A gain-of-function mutation in the ROC1 gene alters plant architecture in Arabidopsis
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- Plant architecture is an important agronomic trait and is useful for identification of plant species. The molecular basis of plant architecture, however, is largely unknown.
- Forward genetics was used to identify an Arabidopsis mutant with altered plant architecture. Using genetic and molecular approaches, we analyzed the roles of a mutated cyclophilin in the control of plant architecture.
- The Arabidopsis mutant roc1 has reduced stem elongation and increased shoot branching, and the mutant phenotypes are strongly affected by temperature and photoperiod. Map-based cloning and transgenic experiments demonstrated that the roc1 mutant phenotypes are caused by a gain-of-function mutation in a cyclophilin gene, ROC1. Besides, application of the plant hormone gibberellic acid (GA) further suppresses stem elongation in the mutant. GA treatment enhances the accumulation of mutated but not of wildtype (WT) ROC1 proteins. The roc1 mutation does not seem to interfere with GA biosynthesis or signaling. GA signaling, however, antagonizes the effect of the roc1 mutation on stem elongation.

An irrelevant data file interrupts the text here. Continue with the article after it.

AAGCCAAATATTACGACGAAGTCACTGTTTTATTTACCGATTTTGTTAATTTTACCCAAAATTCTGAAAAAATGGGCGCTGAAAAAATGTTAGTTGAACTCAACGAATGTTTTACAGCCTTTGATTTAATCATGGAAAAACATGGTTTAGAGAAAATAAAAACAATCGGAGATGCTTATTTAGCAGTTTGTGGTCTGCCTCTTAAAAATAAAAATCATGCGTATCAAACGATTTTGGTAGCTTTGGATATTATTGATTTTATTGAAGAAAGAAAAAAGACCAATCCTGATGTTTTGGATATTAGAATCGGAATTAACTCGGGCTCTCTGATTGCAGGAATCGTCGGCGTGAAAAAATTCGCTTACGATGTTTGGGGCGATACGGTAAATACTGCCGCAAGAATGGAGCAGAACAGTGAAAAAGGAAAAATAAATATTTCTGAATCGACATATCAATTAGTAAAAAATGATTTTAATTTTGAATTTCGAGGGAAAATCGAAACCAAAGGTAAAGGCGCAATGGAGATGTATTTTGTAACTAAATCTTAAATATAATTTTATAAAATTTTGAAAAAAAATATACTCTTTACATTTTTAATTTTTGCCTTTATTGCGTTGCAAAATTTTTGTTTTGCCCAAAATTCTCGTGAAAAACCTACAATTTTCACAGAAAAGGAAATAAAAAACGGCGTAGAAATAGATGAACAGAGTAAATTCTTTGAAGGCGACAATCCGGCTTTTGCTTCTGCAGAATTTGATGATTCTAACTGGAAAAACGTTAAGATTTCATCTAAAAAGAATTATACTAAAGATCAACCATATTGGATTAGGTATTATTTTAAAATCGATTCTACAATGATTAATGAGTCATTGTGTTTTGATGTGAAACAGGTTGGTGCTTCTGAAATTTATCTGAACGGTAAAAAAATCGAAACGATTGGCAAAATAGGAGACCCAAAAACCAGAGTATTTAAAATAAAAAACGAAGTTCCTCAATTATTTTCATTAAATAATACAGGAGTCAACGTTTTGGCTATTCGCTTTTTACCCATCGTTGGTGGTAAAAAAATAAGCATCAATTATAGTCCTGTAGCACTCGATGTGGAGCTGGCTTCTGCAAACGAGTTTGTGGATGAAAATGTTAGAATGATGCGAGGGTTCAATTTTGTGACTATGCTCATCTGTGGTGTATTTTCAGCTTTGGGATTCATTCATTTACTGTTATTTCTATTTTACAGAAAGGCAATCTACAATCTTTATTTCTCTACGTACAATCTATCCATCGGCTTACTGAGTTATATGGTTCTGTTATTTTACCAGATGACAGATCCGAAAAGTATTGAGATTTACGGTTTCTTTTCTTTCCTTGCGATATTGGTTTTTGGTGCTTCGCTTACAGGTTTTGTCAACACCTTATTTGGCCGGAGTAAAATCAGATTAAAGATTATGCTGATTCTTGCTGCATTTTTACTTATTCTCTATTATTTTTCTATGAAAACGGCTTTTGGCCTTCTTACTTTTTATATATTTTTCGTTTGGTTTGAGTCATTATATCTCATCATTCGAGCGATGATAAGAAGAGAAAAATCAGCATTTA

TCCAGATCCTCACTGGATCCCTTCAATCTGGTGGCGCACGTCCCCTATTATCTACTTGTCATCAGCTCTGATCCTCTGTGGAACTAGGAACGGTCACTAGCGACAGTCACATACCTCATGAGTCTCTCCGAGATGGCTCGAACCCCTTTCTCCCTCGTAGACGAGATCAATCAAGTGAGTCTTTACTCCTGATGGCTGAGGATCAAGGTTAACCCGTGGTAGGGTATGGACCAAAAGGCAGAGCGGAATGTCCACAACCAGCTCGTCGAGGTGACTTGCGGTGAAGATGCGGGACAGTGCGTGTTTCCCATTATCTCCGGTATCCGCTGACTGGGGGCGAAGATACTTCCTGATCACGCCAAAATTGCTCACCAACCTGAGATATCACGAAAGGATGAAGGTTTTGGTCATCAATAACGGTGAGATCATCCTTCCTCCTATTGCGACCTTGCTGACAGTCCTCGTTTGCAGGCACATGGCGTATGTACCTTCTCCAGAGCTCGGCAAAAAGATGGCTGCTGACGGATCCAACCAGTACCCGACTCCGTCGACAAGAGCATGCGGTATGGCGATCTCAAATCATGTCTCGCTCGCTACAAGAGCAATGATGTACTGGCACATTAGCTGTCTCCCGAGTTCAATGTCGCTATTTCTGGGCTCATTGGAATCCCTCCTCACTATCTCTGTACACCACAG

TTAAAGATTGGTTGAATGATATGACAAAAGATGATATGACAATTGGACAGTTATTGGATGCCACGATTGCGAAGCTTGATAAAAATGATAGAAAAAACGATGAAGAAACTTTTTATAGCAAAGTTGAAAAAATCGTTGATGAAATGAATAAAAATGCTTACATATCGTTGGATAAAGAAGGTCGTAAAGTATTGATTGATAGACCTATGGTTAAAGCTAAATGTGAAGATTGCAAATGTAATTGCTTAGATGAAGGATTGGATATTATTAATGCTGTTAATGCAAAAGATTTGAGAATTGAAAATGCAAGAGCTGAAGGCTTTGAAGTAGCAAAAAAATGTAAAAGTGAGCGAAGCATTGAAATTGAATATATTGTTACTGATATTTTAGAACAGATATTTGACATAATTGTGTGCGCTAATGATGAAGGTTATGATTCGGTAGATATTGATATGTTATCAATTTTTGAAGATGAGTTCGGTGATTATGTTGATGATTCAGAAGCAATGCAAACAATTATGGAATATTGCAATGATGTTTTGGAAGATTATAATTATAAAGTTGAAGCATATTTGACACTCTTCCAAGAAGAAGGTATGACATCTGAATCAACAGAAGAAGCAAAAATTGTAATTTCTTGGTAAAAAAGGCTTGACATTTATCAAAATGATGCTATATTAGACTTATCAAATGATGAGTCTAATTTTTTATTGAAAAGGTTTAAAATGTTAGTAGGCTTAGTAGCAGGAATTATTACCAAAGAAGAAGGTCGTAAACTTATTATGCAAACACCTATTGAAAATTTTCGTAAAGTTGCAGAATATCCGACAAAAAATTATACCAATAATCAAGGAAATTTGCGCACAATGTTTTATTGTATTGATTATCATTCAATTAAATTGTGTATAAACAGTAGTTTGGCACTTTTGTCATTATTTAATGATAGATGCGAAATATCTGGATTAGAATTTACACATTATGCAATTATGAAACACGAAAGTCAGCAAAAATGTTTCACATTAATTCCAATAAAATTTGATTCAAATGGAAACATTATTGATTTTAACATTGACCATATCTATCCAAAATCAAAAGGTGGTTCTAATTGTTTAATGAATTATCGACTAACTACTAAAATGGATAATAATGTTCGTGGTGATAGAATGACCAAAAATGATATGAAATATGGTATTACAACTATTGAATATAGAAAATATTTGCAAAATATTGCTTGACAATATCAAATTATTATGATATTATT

- The altered plant architecture may result from the activation of an R gene by the roc1 protein. We also present a working model for the interaction between the roc1 mutation and GA signaling in regulating stem elongation.